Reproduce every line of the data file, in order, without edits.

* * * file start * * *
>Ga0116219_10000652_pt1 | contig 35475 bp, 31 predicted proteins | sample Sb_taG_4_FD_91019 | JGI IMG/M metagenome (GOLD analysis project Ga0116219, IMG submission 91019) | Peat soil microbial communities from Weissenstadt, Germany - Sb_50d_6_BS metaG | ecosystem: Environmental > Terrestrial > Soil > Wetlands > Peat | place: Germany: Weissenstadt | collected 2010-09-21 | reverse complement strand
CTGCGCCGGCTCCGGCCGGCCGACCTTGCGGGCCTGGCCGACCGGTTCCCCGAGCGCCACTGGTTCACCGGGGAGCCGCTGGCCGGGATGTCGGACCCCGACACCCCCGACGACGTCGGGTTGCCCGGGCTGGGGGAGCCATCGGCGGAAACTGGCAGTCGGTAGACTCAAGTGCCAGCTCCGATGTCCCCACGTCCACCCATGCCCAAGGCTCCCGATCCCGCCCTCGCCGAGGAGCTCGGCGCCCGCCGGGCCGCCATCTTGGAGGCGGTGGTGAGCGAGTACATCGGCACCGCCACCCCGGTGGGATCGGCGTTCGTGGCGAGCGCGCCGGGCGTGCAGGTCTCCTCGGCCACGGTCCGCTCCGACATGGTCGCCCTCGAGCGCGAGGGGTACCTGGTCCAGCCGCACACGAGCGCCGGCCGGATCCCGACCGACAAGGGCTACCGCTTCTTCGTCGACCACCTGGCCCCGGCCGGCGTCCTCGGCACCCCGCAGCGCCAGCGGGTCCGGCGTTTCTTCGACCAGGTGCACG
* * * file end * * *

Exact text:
>Ga0116219_10000652_pt1 | contig 35475 bp, 31 predicted proteins | sample Sb_taG_4_FD_91019 | JGI IMG/M metagenome (GOLD analysis project Ga0116219, IMG submission 91019) | Peat soil microbial communities from Weissenstadt, Germany - Sb_50d_6_BS metaG | ecosystem: Environmental > Terrestrial > Soil > Wetlands > Peat | place: Germany: Weissenstadt | collected 2010-09-21 | reverse complement strand
CTGCGCCGGCTCCGGCCGGCCGACCTTGCGGGCCTGGCCGACCGGTTCCCCGAGCGCCACTGGTTCACCGGGGAGCCGCTGGCCGGGATGTCGGACCCCGACACCCCCGACGACGTCGGGTTGCCCGGGCTGGGGGAGCCATCGGCGGAAACTGGCAGTCGGTAGACTCAAGTGCCAGCTCCGATGTCCCCACGTCCACCCATGCCCAAGGCTCCCGATCCCGCCCTCGCCGAGGAGCTCGGCGCCCGCCGGGCCGCCATCTTGGAGGCGGTGGTGAGCGAGTACATCGGCACCGCCACCCCGGTGGGATCGGCGTTCGTGGCGAGCGCGCCGGGCGTGCAGGTCTCCTCGGCCACGGTCCGCTCCGACATGGTCGCCCTCGAGCGCGAGGGGTACCTGGTCCAGCCGCACACGAGCGCCGGCCGGATCCCGACCGACAAGGGCTACCGCTTCTTCGTCGACCACCTGGCCCCGGCCGGCGTCCTCGGCACCCCGCAGCGCCAGCGGGTCCGGCGTTTCTTCGACCAGGTGCACG